School of Engineering

 

Dr Bhekisizwe Mthethwa with (from left) his supervisor, Professor Hongjun Xu; mother, Ms Thandiwe Mthethwa; and brother, Mr Mzingaye Mthethwa.

Electronic Engineer Investigates 6G Wireless Technologies

Having spent endless late nights coding and running Python-based Monte-Carlo simulations, training artificial intelligence (AI)-based neural networks, deriving mathematical models, and performing nonlinear mathematical optimisation, it is no wonder that Dr Bhekisizwe Mthethwa describes graduating with a PhD as ‘a reward for conquering adversity and proof that I have a high adversity quotient (AQ).’

A myriad of setbacks, both financial and academic, did not deter him from achieving his goal. ‘After 10 manuscript rejections from the Institute of Electrical and Electronic Engineers (IEEE)  international  journals I felt completely demoralised and at some point, felt like quitting,’ he recalled, ‘but with the support of friends, family and colleagues, I persevered and eventually managed to publish two IEEE journal papers (international journals), one South African Institute of Electrical Engineers (SAIEE) paper (local journal) and a conference paper.’

With 13 years’ experience in the field and as a registered professional engineer with the Engineering Council of South Africa, Mthethwa is no stranger to hard work and being rewarded for his efforts. During his undergraduate Engineering degree, he earned 28 Certificates of Merit, 41 distinctions out of 55 courses, six Dean’s Commendations, and won the Best Electronic Engineering Student prize for second, third and fourth year.

He went on to graduate with his Master’s in Electronic Engineering summa cum laude and published two international journal papers under the supervision of Professor Hongjun Xu, an expert in wireless communication physical layer multiple-input-and-multiple-output (MIMO) channel coding, wireless MIMO receiver error rate statistical analysis, and wireless MIMO detection scheme design.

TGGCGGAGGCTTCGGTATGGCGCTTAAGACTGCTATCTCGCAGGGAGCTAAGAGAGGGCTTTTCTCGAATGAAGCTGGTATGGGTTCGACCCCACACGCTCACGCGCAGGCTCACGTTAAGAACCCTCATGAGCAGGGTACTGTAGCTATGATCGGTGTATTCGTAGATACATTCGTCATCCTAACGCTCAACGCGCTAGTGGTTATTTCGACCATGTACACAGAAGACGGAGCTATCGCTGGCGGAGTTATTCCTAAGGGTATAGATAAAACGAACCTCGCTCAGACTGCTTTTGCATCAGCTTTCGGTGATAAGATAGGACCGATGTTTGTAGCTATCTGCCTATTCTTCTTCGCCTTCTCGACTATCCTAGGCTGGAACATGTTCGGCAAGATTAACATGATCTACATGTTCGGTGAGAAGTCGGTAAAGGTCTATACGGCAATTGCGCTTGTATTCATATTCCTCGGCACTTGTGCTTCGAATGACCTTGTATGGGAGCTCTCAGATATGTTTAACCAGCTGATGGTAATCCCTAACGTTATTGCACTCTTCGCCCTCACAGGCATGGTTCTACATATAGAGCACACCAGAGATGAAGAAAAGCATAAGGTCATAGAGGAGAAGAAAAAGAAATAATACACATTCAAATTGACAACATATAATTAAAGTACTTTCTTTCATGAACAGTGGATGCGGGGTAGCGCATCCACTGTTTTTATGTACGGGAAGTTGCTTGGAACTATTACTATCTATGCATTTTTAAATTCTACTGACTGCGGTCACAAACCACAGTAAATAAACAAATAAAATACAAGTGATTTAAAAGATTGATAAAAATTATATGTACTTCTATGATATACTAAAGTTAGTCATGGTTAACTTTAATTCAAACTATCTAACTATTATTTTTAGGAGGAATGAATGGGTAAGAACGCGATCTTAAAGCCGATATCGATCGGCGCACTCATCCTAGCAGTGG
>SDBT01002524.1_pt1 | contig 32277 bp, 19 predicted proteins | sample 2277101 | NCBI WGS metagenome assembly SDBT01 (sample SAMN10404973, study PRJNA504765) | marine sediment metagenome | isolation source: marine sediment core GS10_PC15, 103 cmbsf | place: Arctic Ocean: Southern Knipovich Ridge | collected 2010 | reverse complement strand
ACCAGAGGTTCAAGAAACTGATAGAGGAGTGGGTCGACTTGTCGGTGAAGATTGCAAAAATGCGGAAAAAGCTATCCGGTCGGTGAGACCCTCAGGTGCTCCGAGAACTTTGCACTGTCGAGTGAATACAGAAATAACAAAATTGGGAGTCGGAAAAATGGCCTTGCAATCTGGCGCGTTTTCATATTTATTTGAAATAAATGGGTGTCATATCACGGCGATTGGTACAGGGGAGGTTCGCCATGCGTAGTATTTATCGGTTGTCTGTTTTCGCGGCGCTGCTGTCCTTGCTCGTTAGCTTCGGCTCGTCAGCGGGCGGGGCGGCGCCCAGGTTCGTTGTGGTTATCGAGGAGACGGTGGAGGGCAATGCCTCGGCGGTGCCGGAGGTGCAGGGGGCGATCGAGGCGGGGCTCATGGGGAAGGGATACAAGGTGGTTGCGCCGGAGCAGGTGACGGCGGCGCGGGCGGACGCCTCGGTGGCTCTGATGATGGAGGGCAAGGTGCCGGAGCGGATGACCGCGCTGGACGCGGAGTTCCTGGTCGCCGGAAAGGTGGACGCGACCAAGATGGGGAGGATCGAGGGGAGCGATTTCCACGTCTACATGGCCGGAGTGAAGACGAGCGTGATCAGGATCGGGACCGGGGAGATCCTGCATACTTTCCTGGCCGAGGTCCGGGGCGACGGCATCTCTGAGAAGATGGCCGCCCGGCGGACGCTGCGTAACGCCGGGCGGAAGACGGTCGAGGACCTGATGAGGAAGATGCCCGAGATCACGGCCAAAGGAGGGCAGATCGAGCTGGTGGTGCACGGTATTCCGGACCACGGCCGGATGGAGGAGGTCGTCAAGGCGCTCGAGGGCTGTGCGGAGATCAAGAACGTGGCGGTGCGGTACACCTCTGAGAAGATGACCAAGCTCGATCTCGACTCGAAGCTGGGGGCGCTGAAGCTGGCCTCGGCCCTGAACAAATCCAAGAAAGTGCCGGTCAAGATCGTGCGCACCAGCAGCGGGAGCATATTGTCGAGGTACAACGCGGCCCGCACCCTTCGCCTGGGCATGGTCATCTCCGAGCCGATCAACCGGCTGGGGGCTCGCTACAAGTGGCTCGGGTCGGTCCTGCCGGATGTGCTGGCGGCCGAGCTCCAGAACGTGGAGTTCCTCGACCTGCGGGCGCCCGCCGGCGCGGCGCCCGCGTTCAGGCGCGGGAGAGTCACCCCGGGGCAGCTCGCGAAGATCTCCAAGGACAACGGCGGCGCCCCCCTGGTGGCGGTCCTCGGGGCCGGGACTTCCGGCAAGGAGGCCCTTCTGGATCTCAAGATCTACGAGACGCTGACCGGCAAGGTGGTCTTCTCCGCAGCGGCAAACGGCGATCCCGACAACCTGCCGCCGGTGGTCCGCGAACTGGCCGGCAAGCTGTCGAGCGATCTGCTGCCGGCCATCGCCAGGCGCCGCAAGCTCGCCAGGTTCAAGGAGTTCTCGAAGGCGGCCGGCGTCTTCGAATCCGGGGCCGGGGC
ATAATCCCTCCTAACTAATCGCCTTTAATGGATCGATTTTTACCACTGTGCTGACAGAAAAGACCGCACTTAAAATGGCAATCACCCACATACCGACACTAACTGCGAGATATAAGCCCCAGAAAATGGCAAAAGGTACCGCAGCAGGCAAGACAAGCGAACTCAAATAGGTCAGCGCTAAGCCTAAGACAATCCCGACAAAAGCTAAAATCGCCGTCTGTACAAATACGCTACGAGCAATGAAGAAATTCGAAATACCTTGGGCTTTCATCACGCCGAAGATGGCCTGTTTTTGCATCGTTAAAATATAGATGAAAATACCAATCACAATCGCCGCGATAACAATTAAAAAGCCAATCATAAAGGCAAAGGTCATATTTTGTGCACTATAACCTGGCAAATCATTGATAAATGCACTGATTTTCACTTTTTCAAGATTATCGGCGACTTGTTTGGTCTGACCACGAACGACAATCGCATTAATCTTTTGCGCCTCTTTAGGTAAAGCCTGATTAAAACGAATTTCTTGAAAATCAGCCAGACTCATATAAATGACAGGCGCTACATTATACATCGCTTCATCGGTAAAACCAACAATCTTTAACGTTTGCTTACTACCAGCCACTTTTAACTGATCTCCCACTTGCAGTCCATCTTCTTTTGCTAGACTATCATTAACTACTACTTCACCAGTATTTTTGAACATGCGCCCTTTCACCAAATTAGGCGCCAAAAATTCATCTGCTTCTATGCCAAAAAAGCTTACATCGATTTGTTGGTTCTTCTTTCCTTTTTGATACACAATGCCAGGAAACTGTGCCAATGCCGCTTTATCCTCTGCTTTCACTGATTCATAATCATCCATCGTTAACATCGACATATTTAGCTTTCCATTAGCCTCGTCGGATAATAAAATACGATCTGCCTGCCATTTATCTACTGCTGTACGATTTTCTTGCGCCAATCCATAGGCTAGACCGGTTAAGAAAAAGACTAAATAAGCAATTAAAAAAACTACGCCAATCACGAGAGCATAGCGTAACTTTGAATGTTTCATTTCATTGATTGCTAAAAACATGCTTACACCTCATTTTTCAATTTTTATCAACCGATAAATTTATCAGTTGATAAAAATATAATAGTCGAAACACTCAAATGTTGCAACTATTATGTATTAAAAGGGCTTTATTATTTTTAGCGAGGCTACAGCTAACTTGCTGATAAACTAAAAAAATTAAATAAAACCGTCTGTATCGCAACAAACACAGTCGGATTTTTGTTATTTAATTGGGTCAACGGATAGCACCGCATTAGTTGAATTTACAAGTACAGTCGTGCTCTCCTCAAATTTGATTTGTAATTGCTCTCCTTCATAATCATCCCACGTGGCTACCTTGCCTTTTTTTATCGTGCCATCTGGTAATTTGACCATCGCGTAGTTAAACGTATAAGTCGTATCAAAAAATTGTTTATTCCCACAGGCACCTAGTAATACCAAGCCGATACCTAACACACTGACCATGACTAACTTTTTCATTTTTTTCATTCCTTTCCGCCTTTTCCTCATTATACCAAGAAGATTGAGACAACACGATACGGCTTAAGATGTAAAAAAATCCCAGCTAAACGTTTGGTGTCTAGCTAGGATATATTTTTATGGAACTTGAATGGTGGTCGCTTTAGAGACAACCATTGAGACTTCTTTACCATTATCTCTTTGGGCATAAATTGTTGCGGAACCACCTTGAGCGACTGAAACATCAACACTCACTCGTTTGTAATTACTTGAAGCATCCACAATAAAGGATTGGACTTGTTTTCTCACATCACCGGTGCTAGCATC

For his PhD he continued his research on wireless communication under Xu’s supervision, but with an emphasis on 6G and beyond technologies. This gave birth to the idea to apply AI to solve the 6G-related challenges of designing wireless systems with ultra-low latency, very fast data rates and ultra-high link reliability.

Choosing UKZN to pursue his PhD was an obvious choice for Mthethwa. ‘The Electronic Engineering staff members’ expertise in wireless communication research for 5G and beyond technologies at the Physical Layer of the OSI model attracted me.’

His motivation lay firstly in the need to learn how to apply AI to solve real-world problems. ‘I wanted to be a part of a global team solving 6G and beyond related wireless technology challenges since 6G and beyond technologies will enable cellular communication towers to be able to communicate with passenger cell phones in bullet trains travelling at speeds of up to 1000 km/hr without compromising link reliability.

‘Secondly, 6G and beyond technologies will allow medical surgeons to perform (over an ultra-low latency, ultra-high reliability and fast wireless connection) remote operations by controlling robotic surgeons that perform certain lifesaving surgeries on patients in rural hospitals.

‘Lastly 6G and beyond will support hologram teleportation over wireless wide area networks (WAN), which have endless uses,’ he said.

Mthethwa said his studies will have a positive effect on society in that the reduction or minimisation of the complexity of wireless receiver detection will directly reduce the electrical energy usage of the wireless receiver.

‘This will have a direct impact on the Telco operator base station carbon footprint,’ he said. ‘These base stations consume a lot of electrical energy as they serve many wireless users transmitting and receiving data packets to and from the Telco operator base stations. Lowering the energy consumption of the Telco operator base stations has a direct impact in reducing the carbon footprint as Eskom’s electrical energy demand will drop and less coal will be burnt.’

Mthethwa is currently an ad hoc lecturer in the Electrical, Electronic and Computer Engineering Department at UKZN, lecturing Electronic Design to third- and fourth-year students.

He also runs a consulting business where he designs and builds software applications, AI-based biometric models, statistical models and Blockchain Ethereum-based non-fungible token ecosystems.

One of his current aspirations is to join UKZN as a lecturer so that he can bring his industrial experience to lectures and enrich undergraduates’ learning experience.

Words: Swastika Maney

Photograph: Abhi Indrarajan